THQ is going ahead with its plan to dodge a NASDAQ delisting.
It's been almost six months since THQ was warned that it would be deslited from the NASDAQ stock exchange if it didn't get its share price up over $1, yet it continues to languish well below that mark - a little under 60 cents at last check. With no sign of the stock catching fire any time soon, THQ unveiled "Plan B" at the end of May: a "reverse stock split" that would, pending shareholder approval, reduce the number of shares in the company but increase their individual value and thus fulfill the NASDAQ's requirements.
The reverse stock split was given the green light at a special meeting of stockholders on June 29, and today THQ announced that it is going ahead with the plan at a 1-for-10 ratio, meaning that as of July 9, every ten shares of issued and outstanding common stock in the company will become one. The actual number of shares in the company will go from approximately 68.5 million to 6.9 million, while the per-share value, based on the current price, will go to approximately $5.90.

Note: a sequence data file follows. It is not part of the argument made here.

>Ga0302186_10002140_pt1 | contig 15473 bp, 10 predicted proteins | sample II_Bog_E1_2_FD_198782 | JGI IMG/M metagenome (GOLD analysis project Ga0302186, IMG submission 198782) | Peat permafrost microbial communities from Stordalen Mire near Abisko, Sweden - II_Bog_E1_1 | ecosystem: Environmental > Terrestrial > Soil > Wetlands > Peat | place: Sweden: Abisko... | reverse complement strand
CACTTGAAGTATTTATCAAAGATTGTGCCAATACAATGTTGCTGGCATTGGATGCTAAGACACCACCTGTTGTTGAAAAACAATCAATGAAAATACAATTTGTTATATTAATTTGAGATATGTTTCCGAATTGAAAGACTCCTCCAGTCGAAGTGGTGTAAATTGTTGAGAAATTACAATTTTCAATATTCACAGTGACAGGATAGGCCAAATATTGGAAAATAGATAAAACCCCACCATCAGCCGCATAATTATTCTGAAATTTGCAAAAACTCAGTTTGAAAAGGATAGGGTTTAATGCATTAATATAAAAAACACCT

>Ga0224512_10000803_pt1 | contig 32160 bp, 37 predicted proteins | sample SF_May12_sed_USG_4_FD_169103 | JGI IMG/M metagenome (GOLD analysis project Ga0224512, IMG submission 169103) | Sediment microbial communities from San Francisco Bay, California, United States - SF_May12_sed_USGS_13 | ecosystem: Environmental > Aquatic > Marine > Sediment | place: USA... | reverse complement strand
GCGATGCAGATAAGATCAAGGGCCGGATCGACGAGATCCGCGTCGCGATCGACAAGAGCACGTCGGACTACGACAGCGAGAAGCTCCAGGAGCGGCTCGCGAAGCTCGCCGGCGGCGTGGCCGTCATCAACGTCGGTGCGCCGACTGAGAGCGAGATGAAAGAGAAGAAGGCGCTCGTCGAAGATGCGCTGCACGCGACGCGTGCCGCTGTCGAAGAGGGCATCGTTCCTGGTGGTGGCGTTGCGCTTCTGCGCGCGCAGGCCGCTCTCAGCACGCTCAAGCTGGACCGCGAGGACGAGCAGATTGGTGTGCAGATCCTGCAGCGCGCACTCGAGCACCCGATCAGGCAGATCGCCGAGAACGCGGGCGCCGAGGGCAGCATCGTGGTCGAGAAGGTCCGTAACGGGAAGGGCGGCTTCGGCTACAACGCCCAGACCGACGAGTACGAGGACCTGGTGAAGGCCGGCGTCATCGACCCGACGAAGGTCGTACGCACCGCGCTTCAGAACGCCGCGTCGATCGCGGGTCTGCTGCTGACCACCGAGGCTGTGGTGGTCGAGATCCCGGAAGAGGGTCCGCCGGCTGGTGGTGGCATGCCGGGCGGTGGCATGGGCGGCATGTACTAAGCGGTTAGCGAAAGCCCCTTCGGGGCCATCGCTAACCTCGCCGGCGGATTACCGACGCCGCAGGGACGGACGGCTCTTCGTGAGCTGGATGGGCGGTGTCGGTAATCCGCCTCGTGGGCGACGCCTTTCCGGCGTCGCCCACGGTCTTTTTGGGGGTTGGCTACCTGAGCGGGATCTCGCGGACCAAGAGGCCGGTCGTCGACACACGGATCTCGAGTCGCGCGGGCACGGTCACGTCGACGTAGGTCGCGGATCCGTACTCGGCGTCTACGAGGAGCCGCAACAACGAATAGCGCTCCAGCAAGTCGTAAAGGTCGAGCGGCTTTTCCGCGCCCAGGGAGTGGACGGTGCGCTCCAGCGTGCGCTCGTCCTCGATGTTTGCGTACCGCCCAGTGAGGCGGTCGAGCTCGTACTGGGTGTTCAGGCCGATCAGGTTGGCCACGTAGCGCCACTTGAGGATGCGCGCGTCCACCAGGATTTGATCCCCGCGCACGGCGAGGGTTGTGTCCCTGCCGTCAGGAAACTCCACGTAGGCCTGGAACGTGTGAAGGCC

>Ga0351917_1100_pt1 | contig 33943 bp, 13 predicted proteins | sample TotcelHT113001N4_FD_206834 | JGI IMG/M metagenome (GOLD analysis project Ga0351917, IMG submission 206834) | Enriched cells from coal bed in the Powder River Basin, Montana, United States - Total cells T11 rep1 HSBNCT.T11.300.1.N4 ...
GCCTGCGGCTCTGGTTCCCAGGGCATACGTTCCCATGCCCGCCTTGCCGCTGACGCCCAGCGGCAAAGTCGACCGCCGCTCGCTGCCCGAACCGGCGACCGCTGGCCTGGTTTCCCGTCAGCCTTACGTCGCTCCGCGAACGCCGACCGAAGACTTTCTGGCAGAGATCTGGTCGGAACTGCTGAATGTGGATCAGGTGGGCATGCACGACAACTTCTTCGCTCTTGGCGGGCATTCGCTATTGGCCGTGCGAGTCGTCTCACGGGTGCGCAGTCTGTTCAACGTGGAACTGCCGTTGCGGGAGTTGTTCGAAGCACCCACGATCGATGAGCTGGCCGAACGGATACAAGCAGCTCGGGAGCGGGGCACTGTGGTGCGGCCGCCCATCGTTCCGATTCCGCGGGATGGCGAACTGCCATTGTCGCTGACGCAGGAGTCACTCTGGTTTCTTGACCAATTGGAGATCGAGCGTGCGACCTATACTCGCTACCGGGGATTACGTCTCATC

The reverse split will put THQ's share price well above the NASDAQ's requirement, but there's no guarantee it will stay there. While opting for the 1:10 ratio will push the price well above the $1 mark (less drastic 1:3 and 1:5 ratios were also considered), the company warned that "there can be no assurance that the reverse stock split will have the desired effect of raising the closing bid price of THQ's common stock to above $1.00 per share" to meet the NASDAQ's minimum. There's some rather serious risk in the maneuver too; the stock is in the tank now, but by reducing the number of shares to force the price up, the company exposes its shareholders to even greater losses should the price slide back to anywhere near where it currently stands. Ten 60 cent stocks may not be worth much, but they're worth a lot more than one 60 cent stock.
Source: THQ Investor Relations